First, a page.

Verse 41 tells us that the crowds were asking one another the same question that they had asked John, that is, was Jesus the Christ or the Messiah?
Others were saying, “This is the Christ.” Still others were saying, “Surely the Christ is not going to come from Galilee, is He?” John 7:41 (NASB)
One can almost feel the excitement in the crowds. From the beginning of Jesus’ ministry the crowds were amazed by His teaching, the miracles and the signs and wonders. He was an incredible teacher who spoke with authority (Mark 1:27-28). Matthew 4:24-25 says that the news about Him spread throughout all Syria, Galilee, the Decapolis and Judea. As a result some believed He was the coming Messiah – the Christ.
Just as some were wishing that Jesus was the Messiah, there were some who disagreed. They objected because they knew that Jesus had lived as a youth in the region called Galilee and they could not find any scriptures that said the Messiah would come from Galilee. They knew that the scriptures taught that the Messiah would be born in Bethlehem and be a descendant of David. The scriptures repeatedly prophesied that the Messiah would sit on the throne of King David and reign forever.
Has not the Scripture said that the Christ comes from the descendants of David, and from Bethlehem, the village where David was? John 7:42 (NASB)
Isaiah 9:6-7 prophesied that a child would be born for the nation of Israel. He would be their God and reign on the throne of King David forever. Verses 6 and 7 make perfect sense since no one can reign forever but an eternal God.
. . . Mighty God, Eternal Father, Prince of Peace. There will be no end to the increase of His government or of peace, On the throne of David and over his kingdom, to establish it and to uphold it with justice and righteousness from then on and forevermore. Is. 9:6-7 (NASB)
Isaiah 11:1-10 also prophesies that the Messiah will be a descendant of King David and His kingdom will be glorious.
Micah 5:2 predicted that the Messiah would be born in Bethlehem. The Jewish leaders understood this verse to refer to the Messiah, the king of the Jews (Matt. 2:1-6). Micah 5:2 prophesied that a child would come from Bethlehem who would become their ruler and He would be from “long ago” and “from days of eternity.” Only God exists forever. The prophecy was about Jesus Christ.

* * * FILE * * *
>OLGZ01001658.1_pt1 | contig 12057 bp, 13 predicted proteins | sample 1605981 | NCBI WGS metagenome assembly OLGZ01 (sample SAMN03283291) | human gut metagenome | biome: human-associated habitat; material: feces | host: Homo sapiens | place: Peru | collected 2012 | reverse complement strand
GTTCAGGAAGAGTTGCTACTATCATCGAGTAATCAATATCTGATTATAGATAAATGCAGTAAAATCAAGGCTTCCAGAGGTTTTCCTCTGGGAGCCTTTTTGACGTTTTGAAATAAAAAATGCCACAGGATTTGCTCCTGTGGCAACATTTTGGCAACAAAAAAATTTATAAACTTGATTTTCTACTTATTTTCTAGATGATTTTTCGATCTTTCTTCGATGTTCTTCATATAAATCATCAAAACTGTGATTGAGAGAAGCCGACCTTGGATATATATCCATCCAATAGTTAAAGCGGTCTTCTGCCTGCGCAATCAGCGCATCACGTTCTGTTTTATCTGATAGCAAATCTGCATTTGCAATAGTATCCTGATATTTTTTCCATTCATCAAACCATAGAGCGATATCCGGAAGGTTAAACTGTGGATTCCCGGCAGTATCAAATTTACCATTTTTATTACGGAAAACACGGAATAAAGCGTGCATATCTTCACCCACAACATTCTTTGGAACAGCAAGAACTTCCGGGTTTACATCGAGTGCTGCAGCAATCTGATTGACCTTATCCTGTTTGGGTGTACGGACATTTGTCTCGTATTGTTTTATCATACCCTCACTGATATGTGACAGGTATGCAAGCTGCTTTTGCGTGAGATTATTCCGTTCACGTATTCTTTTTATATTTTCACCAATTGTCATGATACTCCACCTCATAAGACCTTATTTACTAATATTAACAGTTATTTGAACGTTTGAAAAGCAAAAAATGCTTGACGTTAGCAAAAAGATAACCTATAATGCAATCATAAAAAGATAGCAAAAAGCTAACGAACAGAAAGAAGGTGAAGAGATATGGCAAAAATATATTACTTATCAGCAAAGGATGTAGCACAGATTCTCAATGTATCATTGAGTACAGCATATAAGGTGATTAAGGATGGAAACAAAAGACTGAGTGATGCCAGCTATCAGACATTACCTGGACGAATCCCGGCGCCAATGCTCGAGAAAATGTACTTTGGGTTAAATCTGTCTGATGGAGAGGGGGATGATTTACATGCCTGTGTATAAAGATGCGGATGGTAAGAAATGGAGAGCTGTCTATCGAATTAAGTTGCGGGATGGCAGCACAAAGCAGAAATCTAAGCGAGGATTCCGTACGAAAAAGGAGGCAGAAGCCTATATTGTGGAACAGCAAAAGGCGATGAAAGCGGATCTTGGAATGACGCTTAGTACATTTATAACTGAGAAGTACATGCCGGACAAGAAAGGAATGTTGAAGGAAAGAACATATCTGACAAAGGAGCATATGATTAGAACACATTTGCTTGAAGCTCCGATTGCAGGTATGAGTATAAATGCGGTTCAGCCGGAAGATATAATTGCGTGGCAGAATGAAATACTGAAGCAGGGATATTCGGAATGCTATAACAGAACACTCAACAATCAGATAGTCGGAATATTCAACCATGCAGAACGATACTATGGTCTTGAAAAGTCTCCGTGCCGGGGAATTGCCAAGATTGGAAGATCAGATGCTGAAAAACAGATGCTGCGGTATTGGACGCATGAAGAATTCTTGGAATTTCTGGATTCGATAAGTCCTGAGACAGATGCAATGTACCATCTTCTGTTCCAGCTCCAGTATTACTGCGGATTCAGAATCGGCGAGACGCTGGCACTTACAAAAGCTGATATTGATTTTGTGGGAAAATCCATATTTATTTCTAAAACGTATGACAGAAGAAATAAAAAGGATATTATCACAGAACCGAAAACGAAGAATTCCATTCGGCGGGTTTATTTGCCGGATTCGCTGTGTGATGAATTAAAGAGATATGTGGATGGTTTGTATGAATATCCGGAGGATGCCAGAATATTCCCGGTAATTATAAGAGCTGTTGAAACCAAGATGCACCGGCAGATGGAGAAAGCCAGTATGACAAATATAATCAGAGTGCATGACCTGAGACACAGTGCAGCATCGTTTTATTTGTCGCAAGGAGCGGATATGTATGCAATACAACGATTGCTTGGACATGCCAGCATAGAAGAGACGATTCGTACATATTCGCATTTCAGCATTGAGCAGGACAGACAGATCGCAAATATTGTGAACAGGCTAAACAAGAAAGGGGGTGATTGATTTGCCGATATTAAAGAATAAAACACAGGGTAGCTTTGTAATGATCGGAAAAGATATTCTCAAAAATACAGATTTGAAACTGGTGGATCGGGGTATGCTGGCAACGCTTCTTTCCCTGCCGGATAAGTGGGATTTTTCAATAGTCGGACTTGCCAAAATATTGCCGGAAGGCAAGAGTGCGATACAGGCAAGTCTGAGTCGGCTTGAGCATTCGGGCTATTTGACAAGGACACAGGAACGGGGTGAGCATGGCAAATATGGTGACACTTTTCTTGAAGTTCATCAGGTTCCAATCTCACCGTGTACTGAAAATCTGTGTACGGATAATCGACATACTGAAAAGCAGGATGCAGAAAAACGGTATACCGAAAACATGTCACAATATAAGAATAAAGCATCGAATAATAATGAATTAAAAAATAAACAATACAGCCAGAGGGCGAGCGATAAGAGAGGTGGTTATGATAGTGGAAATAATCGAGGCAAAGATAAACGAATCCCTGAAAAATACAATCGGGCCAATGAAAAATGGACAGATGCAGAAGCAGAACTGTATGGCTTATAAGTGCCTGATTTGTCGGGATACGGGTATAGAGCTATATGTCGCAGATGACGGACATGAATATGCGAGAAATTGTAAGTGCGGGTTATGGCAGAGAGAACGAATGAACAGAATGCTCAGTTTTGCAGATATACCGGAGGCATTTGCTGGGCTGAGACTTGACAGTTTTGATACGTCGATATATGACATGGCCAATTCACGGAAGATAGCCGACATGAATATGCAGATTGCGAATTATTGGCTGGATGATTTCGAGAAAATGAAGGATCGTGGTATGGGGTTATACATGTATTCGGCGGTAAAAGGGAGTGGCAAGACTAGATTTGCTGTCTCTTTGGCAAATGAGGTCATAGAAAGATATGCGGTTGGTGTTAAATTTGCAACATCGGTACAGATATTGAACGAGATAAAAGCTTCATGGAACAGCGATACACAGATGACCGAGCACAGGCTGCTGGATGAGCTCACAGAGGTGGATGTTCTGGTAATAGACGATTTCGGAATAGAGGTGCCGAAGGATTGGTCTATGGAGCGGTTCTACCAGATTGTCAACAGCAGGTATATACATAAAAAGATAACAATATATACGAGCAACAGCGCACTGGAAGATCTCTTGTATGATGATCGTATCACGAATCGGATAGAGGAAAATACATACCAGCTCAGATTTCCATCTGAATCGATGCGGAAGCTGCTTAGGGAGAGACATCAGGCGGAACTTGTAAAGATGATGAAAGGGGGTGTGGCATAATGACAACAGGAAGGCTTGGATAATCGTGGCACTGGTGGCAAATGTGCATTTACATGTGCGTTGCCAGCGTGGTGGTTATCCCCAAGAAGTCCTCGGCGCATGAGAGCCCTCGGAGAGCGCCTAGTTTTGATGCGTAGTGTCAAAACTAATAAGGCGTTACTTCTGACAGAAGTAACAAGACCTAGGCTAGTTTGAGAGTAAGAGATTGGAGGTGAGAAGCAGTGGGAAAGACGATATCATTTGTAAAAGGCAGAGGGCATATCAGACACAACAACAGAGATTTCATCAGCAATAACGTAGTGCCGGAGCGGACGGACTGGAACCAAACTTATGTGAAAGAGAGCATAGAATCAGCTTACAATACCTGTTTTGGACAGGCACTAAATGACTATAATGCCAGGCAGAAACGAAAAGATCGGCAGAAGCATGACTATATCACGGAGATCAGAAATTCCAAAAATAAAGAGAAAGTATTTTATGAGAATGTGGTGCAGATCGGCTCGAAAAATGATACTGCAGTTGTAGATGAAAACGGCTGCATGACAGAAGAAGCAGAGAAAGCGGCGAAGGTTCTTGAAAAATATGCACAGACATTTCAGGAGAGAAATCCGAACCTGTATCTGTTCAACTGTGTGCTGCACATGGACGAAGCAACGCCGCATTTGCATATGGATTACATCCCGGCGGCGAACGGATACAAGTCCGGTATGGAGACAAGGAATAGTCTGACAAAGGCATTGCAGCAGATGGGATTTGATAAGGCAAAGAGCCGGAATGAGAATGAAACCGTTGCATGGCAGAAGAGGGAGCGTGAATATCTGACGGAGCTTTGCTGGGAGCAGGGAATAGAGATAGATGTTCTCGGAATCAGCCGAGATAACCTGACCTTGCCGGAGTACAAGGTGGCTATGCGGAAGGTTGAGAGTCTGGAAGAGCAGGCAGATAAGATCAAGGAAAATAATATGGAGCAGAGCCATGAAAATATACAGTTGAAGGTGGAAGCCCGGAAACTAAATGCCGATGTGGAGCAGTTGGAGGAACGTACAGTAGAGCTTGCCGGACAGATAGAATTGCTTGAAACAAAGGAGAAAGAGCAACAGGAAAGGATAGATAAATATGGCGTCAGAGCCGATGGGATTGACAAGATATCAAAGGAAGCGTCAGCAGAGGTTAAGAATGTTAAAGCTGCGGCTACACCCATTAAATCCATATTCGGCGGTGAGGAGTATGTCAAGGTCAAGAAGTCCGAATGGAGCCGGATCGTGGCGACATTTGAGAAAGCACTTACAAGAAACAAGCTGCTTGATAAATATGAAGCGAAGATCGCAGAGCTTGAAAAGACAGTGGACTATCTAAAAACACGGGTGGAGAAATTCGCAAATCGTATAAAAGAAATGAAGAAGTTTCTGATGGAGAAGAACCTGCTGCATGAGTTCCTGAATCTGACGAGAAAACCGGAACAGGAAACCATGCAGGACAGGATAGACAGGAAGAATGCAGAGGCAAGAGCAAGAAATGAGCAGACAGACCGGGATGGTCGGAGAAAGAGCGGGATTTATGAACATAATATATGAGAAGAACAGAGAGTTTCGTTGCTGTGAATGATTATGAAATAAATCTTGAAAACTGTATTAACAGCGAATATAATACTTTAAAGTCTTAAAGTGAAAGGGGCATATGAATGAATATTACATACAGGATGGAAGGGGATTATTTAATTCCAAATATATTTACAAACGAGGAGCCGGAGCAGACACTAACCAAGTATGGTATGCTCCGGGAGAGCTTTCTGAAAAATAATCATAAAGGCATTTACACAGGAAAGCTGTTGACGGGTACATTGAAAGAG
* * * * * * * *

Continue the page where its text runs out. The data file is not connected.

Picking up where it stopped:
The doubters in the crowd were correct that the Messiah would be a descendant of King David and be born in Bethlehem, but they did not stop to think that maybe – just maybe – Jesus was born in Bethlehem. One wonders if they knew that Jesus’ parents were descendants of King David (Matt. 1:6, 16; Luke 3:23, 31) and consequently Jesus was a descendant of King David also. We do not know the answer to our question. The historical records of the gospels simply reveal that a division had occurred.
So a division occurred in the crowd because of Him. John 7:43 (NASB)
What else is new? Christ has always divided the crowds. Jesus said that He would divide people (Matt. 10:34) and He was correct. In fact, the division was so strong that even some in the crowds wanted to seize Him.
Some of them wanted to seize Him, but no one laid hands on Him. John 7:44 (NASB)
Division Within The Pharisees
Next we are told that the officers that the chief priests and Pharisees had sent to arrest Jesus in verse 32 finally return.
The officers then came to the chief priests and Pharisees, and they said to them, “Why did you not bring Him?” John 7:45 (NASB)